CAST & CREW
As the name suggests, this is the third film in the series that has been dealing with the exploits of Krrish, the superhero who has been battling evil forces with his own mental, physical and supernatural powers, almost on the lines of a desi Superman cum Batman rolled into one. “ Krrish 3” maintains the central theme of its prequels but has also evolved further, including the change of actors and locales.
Plot: The plot centers round the lives and exploits of Mumbai-based scientist Rohit Mehra, working on a plan to use solar energy to resuscitate dead tissues; and his specially gifted son Krishna (Krrish), who (somewhat like Superman) on most days leads the life of a below par performer in his work, but draws upon all his special powers when any critical emergency occurs. The family scene gets completed by Krrish’s wife Priya who works as a TV journalist. The roles of the father-son duo have been played by Hrithik Roshan while Priya is portrayed by Priyanka Chopra. The father-son team are seen working on several do-good projects, from rescuing airline passengers by Krrish, to finding cures for a deadly disease in Namibia by Rohit.
Equally powerful antagonists now enter the scene in the form of the evil genius Kaal, enacted by Vivek Oberoi, and his own protégé - the form changing chameleon-like Kaya, portrayed by Kangana Ranaut. To add further menace, Kaal possesses the powers and uses the same to create complex creatures called maanvars which are part human and part animal, to be used by Kaal against his adversaries as well as for his own cure from physical handicaps. Kaya gets into action and eliminates all the contemporary international scientists aiding Rohit’s research.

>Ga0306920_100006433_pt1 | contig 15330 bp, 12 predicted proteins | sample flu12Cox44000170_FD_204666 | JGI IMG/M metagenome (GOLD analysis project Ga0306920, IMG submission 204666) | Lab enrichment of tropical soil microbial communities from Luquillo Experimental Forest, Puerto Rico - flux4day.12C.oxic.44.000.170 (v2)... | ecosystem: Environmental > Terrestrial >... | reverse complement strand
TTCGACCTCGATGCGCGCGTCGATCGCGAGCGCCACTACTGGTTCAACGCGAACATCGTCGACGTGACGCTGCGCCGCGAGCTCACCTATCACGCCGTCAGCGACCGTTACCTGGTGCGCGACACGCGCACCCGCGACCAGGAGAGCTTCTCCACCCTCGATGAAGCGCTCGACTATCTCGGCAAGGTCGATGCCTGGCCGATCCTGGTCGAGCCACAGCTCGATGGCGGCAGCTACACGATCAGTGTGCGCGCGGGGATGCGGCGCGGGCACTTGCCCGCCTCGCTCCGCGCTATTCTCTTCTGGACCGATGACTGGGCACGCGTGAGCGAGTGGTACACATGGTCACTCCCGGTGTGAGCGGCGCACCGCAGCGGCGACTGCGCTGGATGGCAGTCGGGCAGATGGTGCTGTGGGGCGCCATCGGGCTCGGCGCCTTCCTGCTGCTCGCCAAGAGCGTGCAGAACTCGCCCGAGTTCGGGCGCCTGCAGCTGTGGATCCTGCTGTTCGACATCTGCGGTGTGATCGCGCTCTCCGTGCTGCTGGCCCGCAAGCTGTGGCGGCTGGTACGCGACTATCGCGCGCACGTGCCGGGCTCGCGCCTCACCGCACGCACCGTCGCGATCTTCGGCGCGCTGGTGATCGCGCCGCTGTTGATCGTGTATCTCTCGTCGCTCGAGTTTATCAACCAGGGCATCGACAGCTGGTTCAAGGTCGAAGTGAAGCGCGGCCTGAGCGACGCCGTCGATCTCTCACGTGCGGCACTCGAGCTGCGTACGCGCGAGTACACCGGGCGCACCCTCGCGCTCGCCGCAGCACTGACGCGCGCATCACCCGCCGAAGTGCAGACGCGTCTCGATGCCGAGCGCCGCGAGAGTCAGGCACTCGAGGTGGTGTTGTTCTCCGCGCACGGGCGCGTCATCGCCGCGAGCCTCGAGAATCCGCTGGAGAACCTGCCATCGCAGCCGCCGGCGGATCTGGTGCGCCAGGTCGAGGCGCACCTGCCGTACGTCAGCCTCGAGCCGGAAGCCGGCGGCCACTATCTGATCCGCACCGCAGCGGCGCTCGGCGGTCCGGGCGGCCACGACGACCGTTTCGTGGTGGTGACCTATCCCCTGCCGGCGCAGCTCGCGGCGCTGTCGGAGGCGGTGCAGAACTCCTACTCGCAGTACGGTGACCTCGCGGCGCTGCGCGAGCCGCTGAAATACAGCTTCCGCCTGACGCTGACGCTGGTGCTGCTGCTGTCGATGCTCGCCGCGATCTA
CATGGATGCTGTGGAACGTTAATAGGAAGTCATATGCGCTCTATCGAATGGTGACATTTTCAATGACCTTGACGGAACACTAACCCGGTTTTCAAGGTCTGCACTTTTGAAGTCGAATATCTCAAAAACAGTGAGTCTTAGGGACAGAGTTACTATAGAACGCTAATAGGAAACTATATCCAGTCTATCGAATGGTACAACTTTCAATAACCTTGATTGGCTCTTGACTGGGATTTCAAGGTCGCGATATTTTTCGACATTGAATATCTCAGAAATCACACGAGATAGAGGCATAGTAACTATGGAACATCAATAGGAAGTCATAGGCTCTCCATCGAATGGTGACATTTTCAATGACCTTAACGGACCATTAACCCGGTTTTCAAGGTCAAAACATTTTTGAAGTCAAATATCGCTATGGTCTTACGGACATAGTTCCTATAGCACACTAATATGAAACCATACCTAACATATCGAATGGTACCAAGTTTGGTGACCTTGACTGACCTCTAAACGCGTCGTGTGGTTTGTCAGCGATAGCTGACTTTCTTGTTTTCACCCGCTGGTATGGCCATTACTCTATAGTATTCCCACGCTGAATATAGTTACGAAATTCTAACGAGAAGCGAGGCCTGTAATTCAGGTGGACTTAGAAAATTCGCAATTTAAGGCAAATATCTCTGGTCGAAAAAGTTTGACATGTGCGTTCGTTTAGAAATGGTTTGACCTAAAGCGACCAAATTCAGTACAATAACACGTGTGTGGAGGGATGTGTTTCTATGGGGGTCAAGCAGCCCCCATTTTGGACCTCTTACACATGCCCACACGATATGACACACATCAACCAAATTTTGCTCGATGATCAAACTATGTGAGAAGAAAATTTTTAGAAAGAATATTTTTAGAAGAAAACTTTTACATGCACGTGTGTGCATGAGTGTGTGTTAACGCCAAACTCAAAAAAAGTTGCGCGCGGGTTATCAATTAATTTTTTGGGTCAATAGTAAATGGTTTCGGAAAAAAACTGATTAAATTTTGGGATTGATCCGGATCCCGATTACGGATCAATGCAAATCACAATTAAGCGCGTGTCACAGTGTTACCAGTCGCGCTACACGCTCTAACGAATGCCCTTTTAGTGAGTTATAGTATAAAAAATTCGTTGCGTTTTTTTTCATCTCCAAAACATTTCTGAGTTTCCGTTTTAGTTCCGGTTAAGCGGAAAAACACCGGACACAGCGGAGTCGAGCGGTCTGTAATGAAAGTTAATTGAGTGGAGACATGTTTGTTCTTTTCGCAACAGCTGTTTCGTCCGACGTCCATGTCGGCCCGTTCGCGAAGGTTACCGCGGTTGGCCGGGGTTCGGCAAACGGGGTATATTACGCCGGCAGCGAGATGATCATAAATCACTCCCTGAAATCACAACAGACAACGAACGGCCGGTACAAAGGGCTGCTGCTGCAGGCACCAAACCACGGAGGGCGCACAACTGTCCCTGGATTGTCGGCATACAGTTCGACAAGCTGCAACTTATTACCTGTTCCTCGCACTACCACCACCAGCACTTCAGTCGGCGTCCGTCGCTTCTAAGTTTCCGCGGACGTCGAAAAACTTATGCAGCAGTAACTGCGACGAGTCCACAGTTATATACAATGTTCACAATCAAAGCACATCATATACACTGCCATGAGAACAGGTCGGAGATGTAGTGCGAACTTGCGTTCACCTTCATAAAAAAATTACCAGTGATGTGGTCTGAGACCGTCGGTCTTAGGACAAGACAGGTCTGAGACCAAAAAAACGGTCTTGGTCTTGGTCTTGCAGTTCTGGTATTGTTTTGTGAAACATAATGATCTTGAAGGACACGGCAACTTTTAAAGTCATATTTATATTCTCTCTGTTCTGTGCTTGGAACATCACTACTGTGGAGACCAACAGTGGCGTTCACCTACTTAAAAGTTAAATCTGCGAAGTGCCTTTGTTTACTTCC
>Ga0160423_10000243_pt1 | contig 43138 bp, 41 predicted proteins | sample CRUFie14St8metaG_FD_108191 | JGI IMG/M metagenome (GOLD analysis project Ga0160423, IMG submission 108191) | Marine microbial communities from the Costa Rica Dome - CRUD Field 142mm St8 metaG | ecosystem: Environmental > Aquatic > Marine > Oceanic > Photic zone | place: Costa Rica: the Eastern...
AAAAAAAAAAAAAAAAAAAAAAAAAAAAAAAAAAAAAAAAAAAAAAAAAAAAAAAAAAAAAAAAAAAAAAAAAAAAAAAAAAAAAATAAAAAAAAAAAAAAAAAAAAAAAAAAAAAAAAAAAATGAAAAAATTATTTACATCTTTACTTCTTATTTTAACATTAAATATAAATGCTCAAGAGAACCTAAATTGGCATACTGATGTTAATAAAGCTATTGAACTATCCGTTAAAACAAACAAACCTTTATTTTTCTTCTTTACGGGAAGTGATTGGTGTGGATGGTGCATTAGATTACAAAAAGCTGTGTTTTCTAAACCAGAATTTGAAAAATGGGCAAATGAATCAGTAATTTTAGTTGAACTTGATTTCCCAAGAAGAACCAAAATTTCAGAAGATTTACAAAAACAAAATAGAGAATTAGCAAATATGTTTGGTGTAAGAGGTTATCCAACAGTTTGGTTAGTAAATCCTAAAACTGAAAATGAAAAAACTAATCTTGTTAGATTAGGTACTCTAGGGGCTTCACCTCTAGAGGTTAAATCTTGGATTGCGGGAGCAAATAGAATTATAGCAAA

It subsequently comes to light that Kaal himself was responsible for the spread of the virus in Namibia so that he could reap huge profits through the sale of its antidote which can only be sourced from Kaal’s own blood. The plot twists and turns hereafter, with fortunes swinging from one side to the other, but as inevitably happens, the forces of evil are destroyed, but not before, Priya gets abducted and is replaced by a form changing Kaya, and both Krrish and Rohit suffer death. However, while Priya gets rescued and delivers a baby son, Krrish is also revived to life by Rohit, who does it at the cost of his own life. Appropriately, they name the child as Rohit who also is blessed with supernatural powers – perhaps to keep the ground ready for the continuance of the next generation in a likely sequel!
For a film largely given to special effects, one needs to talk about this before getting into the histrionics. To be fair this film can definitely rank alongside the best that Hollywood could produce in the genre, and although there may be certain silly inconsistencies in concept or content, if analysed carefully such inconsistencies also can be detected in Superman movies, but due to a colonial hangover we may tend to become more indulgent about overlooking those. Having said that, it must admit where the professionalism dips a bit is in the introduction of a host of songs, which mostly come as a drag on the fast paced action. Whilst on the technical side, neither the cinematography of S. Tirru nor the editing of Chandan Arora leaves much to be desired, both having delivered very appropriately. As for the acting, as always, Hrithik Roshan plays the dual role of father and son with the right blend of aggressiveness and maturity, never missing out on the audience’s riveting attention. As for the female leads, out of the two extremely competent actresses, Kangana Ranaut seems to have a slight edge perhaps because of the scope her negative role gave her.
Verdict: For fans of Hrithik, it is obviously a must see movie, but even for others who like slickly produced action films or are enamoured of Superman or Batman movies, this film would surely give them loads of joy and entertainment.
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